Field Notes
U.S. Fish & Wildlife Service
Field Notes Entry   
TOGIAK: Surveys indicate growing and expanding moose population.
Alaska Region, April 1, 2011
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This is an aerial photo taken on Togiak Refuge in March and shows a close up of a moose group that an observer would be counting.
This is an aerial photo taken on Togiak Refuge in March and shows a close up of a moose group that an observer would be counting. - Photo Credit: n/a

By Stacey Lowe, Wildlife Biologist, Togiak National Wildlife Refuge

Biologists from Togiak National Wildlife Refuge (NWR) and the Alaska Department of Fish and Game recently completed the 2011 winter moose population survey.  Although scheduled to occur annually, weather conditions in southwestern Alaska often inhibit completion.  Also, the size of the refuge (at 4.7 million acres, the fourth largest in the National Wildlife Refuge System) makes completing the survey challenging.  However, the snow cover and flying conditions were ideal this year, and for only the second time in Togiak refuge’s history, the entire refuge was surveyed during the same winter.

Annual moose surveys allow managers to monitor the current size of the population as well as document long term trends to make management decisions. Surveys are conducted from fixed-wing aircraft, each with a pilot and one observer.  Pilots fly aircraft fly over sample units (river drainages and tributaries) and observers count moose.  During surveys, most bulls have already shed their antlers so male/female information is not determined.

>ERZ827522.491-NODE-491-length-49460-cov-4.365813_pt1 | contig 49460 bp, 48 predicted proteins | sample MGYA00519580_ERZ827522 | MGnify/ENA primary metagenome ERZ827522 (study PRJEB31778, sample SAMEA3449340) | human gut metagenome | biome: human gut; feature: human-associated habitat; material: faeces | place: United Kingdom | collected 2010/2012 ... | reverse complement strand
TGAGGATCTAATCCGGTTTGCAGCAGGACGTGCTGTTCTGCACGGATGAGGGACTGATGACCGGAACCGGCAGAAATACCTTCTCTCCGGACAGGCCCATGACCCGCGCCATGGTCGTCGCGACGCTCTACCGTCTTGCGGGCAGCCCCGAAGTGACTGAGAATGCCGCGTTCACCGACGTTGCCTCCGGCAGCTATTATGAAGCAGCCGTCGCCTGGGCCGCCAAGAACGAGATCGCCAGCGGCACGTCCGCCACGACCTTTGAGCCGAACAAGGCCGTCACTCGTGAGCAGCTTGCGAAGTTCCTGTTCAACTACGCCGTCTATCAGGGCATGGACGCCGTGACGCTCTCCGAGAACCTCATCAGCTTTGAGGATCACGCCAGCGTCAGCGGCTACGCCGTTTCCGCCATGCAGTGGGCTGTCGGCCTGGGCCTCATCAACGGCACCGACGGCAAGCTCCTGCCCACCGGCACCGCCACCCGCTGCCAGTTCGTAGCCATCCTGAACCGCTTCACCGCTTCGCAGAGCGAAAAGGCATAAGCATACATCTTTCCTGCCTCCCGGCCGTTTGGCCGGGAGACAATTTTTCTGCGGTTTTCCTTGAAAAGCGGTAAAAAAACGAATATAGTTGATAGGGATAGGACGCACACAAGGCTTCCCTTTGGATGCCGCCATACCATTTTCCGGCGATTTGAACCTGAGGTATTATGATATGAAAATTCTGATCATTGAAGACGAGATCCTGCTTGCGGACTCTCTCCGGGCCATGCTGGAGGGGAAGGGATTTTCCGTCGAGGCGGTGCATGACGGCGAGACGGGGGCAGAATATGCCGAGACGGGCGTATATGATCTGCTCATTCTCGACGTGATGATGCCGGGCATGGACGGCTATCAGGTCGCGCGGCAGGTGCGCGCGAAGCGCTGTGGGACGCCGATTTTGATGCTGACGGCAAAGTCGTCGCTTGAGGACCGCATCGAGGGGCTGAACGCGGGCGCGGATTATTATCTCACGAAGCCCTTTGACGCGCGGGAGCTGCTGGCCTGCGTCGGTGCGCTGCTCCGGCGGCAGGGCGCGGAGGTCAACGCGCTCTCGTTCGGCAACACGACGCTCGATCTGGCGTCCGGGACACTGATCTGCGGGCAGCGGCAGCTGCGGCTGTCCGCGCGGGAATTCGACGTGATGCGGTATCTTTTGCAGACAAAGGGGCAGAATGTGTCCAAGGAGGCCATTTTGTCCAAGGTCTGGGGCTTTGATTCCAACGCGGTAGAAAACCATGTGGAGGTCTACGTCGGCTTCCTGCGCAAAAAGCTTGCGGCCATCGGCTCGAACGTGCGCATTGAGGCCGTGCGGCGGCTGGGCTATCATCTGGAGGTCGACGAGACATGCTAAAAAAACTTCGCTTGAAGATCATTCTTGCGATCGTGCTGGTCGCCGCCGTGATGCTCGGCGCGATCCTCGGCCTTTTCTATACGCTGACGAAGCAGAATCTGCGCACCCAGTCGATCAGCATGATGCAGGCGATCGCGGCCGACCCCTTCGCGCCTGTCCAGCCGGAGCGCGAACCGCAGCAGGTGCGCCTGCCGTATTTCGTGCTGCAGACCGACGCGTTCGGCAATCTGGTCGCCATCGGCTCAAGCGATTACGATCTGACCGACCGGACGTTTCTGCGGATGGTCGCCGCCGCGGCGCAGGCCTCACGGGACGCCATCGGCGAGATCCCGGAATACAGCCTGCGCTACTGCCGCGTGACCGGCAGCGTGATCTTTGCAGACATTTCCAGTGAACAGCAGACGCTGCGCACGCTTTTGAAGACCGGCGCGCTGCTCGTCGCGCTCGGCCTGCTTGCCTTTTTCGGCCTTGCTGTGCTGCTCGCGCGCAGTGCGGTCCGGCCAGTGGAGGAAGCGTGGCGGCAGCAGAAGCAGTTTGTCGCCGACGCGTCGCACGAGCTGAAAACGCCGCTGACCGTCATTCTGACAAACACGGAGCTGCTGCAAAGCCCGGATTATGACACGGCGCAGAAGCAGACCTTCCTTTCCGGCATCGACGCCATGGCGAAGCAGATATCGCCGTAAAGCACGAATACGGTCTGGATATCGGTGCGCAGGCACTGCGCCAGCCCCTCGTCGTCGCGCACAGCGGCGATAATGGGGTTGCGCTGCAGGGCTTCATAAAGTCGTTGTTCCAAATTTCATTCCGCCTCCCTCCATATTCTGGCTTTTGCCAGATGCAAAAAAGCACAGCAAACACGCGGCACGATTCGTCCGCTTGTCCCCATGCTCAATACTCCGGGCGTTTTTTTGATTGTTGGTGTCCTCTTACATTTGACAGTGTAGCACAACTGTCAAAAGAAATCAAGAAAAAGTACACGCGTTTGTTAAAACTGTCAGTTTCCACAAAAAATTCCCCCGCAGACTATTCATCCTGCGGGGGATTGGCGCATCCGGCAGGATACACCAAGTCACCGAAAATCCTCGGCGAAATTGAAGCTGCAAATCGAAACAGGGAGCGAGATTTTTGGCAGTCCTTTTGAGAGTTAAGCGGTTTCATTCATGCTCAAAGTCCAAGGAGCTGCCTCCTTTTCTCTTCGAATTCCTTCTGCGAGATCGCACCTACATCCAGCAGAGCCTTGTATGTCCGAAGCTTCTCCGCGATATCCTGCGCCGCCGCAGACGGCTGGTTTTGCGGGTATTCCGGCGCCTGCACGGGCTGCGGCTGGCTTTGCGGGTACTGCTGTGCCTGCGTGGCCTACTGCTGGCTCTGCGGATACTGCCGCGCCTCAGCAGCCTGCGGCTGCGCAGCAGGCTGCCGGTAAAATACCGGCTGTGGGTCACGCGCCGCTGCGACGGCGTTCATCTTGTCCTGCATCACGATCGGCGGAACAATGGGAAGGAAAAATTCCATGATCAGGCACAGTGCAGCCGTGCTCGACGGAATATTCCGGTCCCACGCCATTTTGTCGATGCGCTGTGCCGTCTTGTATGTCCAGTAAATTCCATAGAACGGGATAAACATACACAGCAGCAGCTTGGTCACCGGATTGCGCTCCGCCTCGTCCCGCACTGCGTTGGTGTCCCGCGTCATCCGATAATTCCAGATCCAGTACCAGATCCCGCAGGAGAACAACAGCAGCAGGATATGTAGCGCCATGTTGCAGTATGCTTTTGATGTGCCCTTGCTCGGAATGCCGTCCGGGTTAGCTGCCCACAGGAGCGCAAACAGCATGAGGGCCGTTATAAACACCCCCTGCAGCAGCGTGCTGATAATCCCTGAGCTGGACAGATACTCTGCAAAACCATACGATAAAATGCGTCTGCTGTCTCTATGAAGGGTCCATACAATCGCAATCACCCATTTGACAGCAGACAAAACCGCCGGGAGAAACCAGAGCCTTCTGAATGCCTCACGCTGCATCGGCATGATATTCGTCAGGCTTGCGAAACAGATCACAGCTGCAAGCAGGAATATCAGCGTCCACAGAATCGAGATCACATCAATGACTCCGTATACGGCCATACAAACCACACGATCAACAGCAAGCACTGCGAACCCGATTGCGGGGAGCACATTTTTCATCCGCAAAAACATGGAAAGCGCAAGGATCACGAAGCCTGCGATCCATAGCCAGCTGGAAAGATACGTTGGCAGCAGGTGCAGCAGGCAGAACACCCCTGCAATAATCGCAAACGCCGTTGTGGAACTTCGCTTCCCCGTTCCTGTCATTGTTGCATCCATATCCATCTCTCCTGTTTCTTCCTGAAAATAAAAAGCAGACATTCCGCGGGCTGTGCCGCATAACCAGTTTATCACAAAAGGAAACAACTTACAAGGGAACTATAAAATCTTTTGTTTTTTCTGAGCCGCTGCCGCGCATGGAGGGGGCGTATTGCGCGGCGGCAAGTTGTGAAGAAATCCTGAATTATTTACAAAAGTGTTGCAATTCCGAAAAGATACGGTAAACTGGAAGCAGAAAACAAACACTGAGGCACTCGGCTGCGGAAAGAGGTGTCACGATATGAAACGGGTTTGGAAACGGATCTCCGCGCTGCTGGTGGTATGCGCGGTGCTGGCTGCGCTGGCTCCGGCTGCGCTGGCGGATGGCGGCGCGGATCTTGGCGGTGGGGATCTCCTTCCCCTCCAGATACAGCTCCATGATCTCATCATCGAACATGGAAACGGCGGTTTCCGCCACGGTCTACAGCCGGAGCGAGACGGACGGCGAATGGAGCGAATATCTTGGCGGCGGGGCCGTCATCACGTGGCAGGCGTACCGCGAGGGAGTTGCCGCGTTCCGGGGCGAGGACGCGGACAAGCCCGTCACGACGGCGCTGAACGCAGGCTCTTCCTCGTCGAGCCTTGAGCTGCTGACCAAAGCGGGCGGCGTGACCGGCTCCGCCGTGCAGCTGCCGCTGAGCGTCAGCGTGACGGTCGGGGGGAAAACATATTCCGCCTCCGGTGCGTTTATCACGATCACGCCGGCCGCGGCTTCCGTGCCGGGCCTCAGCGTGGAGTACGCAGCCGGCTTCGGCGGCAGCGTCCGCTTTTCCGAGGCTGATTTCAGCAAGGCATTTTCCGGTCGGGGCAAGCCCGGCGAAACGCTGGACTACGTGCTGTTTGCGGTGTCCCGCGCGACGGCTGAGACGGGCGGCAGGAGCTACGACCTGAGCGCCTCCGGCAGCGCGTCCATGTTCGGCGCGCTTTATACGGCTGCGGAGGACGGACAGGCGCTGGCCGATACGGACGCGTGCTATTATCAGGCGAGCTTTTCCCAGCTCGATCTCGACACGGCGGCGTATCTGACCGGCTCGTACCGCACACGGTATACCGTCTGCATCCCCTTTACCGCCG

Surveys were conducted from March 1-14th, and a total of 1,626 moose were observed during 50.3 survey hours.  The moose population increased by 300 compared to 2006 when the last complete survey was conducted. 

In addition to population growth, refuge biologists have observed a range expansion of the Togiak refuge moose population over the past 20 years.  This expansion is a result of favorable habitat conditions and the cooperative management efforts among several villages, the Alaska Department of Fish and Game, and the Togiak Refuge (see FWJ Dec 2008 – TOGIAK: A tale of three villages).   Approximately 30% of the suitable moose habitat on the refuge is still unoccupied by moose, so refuge biologists anticipate continued range expansion and population growth.

Contact Info: Terry Fuller, 907-842-1063 ext. 8419, terry_fuller@fws.gov
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